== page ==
The Lincoln Movie, and Washington Too

Okay, so I am a history professor, and I just saw the new Lincoln movie (the one that doesn’t have vampires in it). A few people have asked me if I had seen it, did I want to see it, what did I think about it, etc. So, here are some reflections.

First of all, I’m not a Lincoln historian. I’ve read a little about him, but not a ton. I know a lot more about Richard Nixon, William the Conqueror, Martin Luther, and Billy Graham (which is an odd quartet, I’ll grant you, but stop judging me).

Anyway, based on my somewhat limited exposure to Abraham Lincoln, here’s what I liked about the movie: 1. They did a good job of capturing Lincoln’s humor: frequently present, a little quirky, kind of homespun, and occasionally crude. 2. I thought they also nailed Lincoln’s long-suffering humility–he didn’t demand that people respect him because of his office. 3. In real life, Lincoln’s wife was quite troubled mentally/emotionally, and it was at least in part due to the death of her son–all of which the movie portrayed well. 4. The movie effectively communicated the complex legal, political, moral, racial, and economic realities ending slavery in this country. 5. Finally, I wondered if the celebration scene in the city near the end of the movie was unrealistic, given how divided public opinion was (but this is just something that I wonder, I can’t speak definitively on it). However, the scene inside the House of Representatives struck me as realistic because of how the vote went. And it was moving.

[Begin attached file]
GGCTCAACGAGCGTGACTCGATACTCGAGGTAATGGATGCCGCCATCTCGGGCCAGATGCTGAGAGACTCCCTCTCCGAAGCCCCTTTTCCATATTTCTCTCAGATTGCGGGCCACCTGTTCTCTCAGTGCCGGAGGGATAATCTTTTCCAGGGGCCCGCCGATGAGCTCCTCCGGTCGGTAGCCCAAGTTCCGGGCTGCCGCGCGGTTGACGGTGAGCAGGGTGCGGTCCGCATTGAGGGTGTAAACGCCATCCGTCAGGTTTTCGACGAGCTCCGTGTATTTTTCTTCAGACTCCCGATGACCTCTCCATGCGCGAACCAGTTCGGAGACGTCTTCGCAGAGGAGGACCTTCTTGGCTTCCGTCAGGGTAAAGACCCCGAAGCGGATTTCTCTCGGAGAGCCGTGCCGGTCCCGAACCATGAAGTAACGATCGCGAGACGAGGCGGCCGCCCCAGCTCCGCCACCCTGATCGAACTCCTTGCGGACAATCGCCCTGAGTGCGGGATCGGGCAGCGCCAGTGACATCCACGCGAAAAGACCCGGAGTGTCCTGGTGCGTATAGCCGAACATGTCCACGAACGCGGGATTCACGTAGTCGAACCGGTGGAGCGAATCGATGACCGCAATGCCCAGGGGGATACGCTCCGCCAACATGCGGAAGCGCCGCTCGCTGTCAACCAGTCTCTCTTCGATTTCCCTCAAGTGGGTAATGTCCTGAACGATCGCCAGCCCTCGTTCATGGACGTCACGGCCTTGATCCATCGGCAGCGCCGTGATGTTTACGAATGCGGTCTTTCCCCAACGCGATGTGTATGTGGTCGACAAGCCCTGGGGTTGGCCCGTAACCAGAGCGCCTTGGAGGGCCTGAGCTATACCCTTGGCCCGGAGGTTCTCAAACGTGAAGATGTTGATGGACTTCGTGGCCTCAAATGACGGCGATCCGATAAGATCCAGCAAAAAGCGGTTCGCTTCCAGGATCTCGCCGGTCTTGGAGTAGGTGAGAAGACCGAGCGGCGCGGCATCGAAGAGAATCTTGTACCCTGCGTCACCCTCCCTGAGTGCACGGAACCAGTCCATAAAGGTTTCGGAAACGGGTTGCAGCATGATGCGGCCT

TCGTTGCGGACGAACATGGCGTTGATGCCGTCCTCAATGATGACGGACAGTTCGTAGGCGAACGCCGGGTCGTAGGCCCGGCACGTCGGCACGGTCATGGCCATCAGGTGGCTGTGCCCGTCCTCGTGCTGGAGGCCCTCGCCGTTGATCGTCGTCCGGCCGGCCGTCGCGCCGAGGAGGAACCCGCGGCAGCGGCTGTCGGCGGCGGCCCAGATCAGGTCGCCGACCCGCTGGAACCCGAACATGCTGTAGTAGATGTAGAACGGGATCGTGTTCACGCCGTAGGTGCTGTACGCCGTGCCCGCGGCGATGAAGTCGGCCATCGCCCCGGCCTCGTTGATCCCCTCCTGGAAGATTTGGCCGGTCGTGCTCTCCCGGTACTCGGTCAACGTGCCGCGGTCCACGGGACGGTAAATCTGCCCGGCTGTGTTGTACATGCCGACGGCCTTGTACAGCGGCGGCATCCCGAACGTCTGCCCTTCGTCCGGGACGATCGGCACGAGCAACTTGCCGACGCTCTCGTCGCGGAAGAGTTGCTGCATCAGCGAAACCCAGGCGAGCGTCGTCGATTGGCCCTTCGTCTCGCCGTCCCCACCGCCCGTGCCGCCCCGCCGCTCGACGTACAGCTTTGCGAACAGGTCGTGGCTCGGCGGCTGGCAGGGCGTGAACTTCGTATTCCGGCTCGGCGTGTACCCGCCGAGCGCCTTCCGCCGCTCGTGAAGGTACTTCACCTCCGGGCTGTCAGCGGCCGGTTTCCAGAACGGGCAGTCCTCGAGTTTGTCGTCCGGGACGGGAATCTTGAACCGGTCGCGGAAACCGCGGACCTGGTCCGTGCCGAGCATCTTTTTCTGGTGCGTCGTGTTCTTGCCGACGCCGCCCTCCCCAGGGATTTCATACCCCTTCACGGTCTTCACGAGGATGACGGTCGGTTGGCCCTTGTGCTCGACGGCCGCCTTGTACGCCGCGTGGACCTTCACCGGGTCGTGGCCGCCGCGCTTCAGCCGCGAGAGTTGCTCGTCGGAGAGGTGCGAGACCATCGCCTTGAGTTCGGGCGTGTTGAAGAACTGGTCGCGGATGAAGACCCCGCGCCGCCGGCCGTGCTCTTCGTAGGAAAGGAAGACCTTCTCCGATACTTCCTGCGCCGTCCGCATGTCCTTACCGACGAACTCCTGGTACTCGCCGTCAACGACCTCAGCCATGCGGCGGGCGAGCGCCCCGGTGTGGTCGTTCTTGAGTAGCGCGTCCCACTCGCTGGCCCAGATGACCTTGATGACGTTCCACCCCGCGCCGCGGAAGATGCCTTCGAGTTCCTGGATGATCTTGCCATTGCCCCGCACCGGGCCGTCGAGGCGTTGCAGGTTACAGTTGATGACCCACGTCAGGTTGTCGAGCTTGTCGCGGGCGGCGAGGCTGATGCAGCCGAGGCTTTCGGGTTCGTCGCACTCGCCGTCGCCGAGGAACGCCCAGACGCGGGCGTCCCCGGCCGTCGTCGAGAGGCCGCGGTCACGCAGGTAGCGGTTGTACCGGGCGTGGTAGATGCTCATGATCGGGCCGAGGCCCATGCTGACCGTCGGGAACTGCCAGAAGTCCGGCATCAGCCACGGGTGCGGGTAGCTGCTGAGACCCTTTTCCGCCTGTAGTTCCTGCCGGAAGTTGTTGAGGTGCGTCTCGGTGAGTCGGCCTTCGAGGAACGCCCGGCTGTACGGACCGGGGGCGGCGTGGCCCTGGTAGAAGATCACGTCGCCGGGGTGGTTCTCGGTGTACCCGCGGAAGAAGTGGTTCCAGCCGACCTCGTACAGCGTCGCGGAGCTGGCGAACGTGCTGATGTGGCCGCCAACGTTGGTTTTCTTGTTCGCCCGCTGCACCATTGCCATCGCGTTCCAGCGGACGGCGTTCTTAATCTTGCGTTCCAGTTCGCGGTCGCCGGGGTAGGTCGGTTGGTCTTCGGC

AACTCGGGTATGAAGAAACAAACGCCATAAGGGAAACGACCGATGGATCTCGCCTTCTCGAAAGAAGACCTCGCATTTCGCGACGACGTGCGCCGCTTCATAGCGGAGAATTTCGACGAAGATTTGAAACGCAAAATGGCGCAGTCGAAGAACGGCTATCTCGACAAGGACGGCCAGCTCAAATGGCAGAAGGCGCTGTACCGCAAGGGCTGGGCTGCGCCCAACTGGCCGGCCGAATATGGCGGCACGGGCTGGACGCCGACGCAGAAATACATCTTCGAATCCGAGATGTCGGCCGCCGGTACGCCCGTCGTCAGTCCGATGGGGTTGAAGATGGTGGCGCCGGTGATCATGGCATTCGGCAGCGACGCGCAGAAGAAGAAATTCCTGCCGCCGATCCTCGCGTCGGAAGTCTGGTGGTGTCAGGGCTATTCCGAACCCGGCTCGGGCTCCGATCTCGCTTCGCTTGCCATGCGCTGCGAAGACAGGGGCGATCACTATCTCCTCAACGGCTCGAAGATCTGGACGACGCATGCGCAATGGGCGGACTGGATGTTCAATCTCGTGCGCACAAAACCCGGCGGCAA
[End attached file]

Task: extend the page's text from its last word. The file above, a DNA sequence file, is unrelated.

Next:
Why am I adding something about Washington here? Partially because he’s another old and popular President; partially because I’ve been reading about him recently. Washington hated political parties. The two that existed in his day were the Federalists and the Democratic-Republicans. Washington tended to share the philosophies of the Feds, but he tried to keep both parties in his Cabinet. When his Dem-Rep. Secretary of State resigned, Washington’s first choice to replace him was another Dem-Republican. When Washington published his Farewell Address, he had both a Fed. and a Dem-Rep. contribute to the writing. George Washington wasn’t partisan because he believed that he was the President of all Americans, not just one party. He tried to hold people together.

Neither Lincoln nor Washington was perfect, but they were special. Today we, and our leaders, could learn from them.

What do you think of Lincoln (the movie or the man), dear reader?

What do you think of Washington?